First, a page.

Supporting voluntary action beyond COVID-19: Ideas for the voluntary sector, funders and policy makers

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A volunteer packaging bags at a food bank
Photo by Aaron Doucett on Unsplash

The Mobilising Voluntary Action project

‘Mobilising Voluntary Action (MVA) in the four UK jurisdictions: learning from today, prepared for tomorrow’ was a research project funded by the Economic and Social Research Council’s (ESRC) rapid response COVID-19 call. The research was conducted by a UK-wide team of academics and the four key sector infrastructure bodies in each jurisdiction. The project employed a mixed methods approach to gather data on the diverse range of pandemic responses across the UK. The study aimed to inform national recovery and preparedness for future crises by answering the following research questions:

  1. In what ways do the voluntary action policy frameworks adopted by the four nations in response to COVID-19 differ? And how effective are they?
  2. Who has responded to the call to volunteer during the COVID-19 pandemic? Has the profile of volunteers changed (intersectionality)? How can we sustain the involvement of new volunteers beyond the pandemic?
  3. Are there examples of good practice for voluntary action to support communities and individuals in times of crisis? In what ways can good practice be shared? And are they transferable across the jurisdictions?

The briefings

Across the UK the COVID-19 pandemic transformed the landscape of ‘voluntary action’[1]. Volunteers have contributed to the national pandemic response in various ways including, but not limited to, delivering food parcels and medicine, befriending those lonely and isolated, and supporting the vaccine rollout. The voluntary sector and volunteers continue to respond to unmet need that has emerged or been exacerbated as a result of the pandemic, alongside supporting those affected by the cost of living crisis. The following briefings focus on three cross-cutting themes identified in all four jurisdictions in the MVA study, namely, the use of digital technology, volunteer wellbeing and collaboration. The briefing reports provide links to emerging research into the impact of COVID-19 on voluntary action including work on social prescribing (National Academy for Social Prescribing and Royal Voluntary Service, 2022), mutual aid (Thiery et al., 2022) and the impact of the pandemic on the volunteering experience more broadly (Kanemura, Chan and Farrow, 2022). The three briefings are designed to offer ideas for action to support volunteer-involving organisations, policymakers and funders to take forward the learning amassed during the pandemic.

The use of digital technology

The first briefing focuses on the role of digital technology in supporting different stages of the volunteer life cycle. When pandemic restrictions limited social contact, organisations were forced to re-imagine the way they worked and what volunteers were able to do. Some volunteers moved to virtual roles, but not all organisations were able to use digital technology as an adaptation strategy. The digital shift has exposed the extent of digital exclusion in many parts of the UK, whereas in other cases, the pandemic has evidenced the value of offering blended provision for both volunteers and service users.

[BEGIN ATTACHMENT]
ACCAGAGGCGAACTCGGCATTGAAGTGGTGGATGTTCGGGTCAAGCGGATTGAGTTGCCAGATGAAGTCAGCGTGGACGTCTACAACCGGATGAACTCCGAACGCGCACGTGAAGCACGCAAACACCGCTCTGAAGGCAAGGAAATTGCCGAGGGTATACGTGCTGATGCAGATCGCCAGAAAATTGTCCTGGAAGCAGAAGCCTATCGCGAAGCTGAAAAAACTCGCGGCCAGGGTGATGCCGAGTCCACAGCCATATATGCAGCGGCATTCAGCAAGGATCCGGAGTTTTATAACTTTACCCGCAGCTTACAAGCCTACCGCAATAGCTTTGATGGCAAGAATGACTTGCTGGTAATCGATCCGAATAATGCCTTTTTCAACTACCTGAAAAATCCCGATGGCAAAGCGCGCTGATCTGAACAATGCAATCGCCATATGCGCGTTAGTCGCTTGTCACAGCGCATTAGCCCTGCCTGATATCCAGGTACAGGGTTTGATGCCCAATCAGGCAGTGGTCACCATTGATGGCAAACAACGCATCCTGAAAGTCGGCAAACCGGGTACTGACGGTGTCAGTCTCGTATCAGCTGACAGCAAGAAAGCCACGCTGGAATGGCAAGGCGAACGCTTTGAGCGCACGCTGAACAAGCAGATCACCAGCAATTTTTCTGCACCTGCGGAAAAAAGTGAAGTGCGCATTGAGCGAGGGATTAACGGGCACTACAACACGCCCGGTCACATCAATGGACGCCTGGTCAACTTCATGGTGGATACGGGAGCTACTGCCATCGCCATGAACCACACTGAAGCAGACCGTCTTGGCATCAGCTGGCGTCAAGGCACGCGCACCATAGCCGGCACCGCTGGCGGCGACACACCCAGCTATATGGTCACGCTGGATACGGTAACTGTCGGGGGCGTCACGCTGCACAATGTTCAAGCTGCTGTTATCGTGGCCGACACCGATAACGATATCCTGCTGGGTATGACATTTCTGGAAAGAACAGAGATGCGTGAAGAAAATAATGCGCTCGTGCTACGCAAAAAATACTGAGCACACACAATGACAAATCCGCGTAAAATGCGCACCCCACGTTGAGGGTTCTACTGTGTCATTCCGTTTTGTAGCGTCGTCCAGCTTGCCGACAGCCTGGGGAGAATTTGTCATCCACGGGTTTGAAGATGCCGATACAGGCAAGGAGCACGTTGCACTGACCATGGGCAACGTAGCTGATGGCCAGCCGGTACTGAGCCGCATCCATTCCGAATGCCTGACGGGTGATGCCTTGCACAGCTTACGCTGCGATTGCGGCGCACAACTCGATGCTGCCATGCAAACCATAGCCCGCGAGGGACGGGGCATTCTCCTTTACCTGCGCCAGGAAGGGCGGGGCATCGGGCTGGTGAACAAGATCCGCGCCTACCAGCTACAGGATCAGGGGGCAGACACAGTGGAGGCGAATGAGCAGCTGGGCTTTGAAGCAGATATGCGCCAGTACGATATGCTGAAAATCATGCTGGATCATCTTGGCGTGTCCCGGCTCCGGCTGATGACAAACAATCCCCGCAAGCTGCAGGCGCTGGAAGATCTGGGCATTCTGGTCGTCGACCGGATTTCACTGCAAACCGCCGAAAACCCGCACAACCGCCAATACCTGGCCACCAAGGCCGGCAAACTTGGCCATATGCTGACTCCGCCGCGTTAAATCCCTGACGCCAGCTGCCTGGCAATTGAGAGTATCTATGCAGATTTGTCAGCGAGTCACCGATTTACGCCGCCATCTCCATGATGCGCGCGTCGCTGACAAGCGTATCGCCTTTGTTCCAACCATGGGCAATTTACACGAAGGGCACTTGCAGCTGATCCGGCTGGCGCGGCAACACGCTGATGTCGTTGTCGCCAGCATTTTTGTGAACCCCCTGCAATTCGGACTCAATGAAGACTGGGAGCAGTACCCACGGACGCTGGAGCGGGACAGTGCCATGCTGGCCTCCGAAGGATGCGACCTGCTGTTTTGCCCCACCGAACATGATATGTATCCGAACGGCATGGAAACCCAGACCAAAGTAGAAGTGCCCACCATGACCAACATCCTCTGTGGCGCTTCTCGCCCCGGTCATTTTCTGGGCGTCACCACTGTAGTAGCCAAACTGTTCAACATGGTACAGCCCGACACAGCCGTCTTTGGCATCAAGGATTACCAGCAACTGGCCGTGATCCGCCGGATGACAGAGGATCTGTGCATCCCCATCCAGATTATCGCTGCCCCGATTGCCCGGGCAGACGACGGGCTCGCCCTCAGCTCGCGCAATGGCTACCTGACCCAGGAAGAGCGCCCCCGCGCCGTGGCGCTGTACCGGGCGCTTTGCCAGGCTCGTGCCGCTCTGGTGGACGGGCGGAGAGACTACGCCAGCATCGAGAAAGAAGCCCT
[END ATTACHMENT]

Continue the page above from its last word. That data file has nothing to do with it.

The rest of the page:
Volunteer wellbeing

Recent research has explored the association between volunteering and improved wellbeing. Volunteering provides an opportunity for individuals to build connections with others and their community, but the pandemic has created additional barriers for some groups, impacting their access to volunteering opportunities. Pandemic restrictions transformed working life enabling some to volunteer for the first time, while others were forced to shield or limit their involvement. The pandemic has had a disproportionate societal impact, and there are concerns surrounding those who have had to pause or step back from their roles during the pandemic, missing out on the wellbeing benefits volunteering can bring. As we learn to live with COVID-19, volunteer-involving organisations face challenges sustaining the involvement of those that are new to volunteering while finding ways to support long-standing volunteers to return to roles, all with limited resources. The second briefing suggests how organisations can support the wellbeing of existing and future volunteers.


A widely reported theme across the UK has been the unprecedented levels of collaboration observed during the pandemic. Individuals and organisations in all sectors of the economy have worked together to support communities through the pandemic. There is widespread recognition of the need to capitalise and build on these new and strengthened relationships by focusing on the conditions that enable collaboration to flourish. The third briefing considers how collaborative relationships can be fostered within and between organisations.

[1] The definition of voluntary action used in the project can be found on the project website: Working paper 1: A picture is worth a thousand words – Mobilising UK Voluntary Action during COVID-19 (

Thanks to Jo Stuart for producing the briefing documents.